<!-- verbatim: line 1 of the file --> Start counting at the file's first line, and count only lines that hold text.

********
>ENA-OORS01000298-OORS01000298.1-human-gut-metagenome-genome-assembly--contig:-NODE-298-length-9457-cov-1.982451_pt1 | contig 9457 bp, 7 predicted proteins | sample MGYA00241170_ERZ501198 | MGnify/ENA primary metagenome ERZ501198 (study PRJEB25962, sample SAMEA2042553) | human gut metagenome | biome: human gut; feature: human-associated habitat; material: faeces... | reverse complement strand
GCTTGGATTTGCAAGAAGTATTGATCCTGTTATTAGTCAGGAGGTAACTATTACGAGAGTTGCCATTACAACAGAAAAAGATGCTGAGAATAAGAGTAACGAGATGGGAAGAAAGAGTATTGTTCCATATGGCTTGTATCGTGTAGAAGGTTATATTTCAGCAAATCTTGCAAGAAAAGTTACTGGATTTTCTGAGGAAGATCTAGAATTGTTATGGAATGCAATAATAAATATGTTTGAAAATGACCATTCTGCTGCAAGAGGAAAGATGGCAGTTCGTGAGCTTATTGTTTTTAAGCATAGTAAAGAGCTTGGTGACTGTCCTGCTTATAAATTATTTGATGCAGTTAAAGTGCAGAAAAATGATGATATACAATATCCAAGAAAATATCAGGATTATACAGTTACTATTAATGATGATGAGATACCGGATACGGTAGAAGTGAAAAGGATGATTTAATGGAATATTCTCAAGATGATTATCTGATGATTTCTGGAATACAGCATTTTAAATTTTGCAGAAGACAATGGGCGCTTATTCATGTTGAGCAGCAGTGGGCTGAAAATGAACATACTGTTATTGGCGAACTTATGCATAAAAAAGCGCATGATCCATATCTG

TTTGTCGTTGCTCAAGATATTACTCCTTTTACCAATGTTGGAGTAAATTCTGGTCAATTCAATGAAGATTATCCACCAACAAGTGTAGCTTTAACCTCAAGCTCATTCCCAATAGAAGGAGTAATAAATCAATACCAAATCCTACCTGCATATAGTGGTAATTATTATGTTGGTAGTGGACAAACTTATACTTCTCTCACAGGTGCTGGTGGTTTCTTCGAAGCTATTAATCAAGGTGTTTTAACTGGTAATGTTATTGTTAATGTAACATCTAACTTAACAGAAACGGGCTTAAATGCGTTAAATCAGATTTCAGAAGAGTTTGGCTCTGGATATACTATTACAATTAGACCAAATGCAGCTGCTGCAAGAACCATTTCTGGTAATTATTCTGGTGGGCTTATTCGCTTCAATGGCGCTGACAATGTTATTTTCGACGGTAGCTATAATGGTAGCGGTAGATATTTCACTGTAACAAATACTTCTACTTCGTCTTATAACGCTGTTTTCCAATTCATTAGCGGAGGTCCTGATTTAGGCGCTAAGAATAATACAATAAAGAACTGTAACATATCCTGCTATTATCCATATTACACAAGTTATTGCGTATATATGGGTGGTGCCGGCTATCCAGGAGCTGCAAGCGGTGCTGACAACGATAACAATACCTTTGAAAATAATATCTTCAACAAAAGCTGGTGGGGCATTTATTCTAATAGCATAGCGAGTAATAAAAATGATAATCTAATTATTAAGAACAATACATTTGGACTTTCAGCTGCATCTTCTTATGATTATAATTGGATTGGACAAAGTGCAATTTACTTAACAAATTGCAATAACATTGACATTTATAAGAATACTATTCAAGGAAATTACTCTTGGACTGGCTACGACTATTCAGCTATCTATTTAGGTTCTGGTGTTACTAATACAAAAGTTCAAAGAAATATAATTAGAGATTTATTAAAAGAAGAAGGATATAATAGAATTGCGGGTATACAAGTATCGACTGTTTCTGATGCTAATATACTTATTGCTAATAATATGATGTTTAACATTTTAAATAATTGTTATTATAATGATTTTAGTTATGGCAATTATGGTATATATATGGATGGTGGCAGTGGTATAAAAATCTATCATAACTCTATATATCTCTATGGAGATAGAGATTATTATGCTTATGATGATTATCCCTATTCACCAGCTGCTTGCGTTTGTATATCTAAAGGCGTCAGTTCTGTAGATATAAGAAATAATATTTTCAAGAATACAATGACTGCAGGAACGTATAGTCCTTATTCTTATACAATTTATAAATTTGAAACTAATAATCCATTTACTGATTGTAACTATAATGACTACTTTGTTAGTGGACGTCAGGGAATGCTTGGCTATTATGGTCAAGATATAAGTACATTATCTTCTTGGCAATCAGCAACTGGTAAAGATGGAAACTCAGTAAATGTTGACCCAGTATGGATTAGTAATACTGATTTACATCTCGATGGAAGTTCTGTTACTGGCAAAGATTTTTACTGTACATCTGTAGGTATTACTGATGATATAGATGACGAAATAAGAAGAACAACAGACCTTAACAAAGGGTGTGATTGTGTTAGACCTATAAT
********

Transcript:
>ENA-OORS01000298-OORS01000298.1-human-gut-metagenome-genome-assembly--contig:-NODE-298-length-9457-cov-1.982451_pt1 | contig 9457 bp, 7 predicted proteins | sample MGYA00241170_ERZ501198 | MGnify/ENA primary metagenome ERZ501198 (study PRJEB25962, sample SAMEA2042553) | human gut metagenome | biome: human gut; feature: human-associated habitat; material: faeces... | reverse complement strand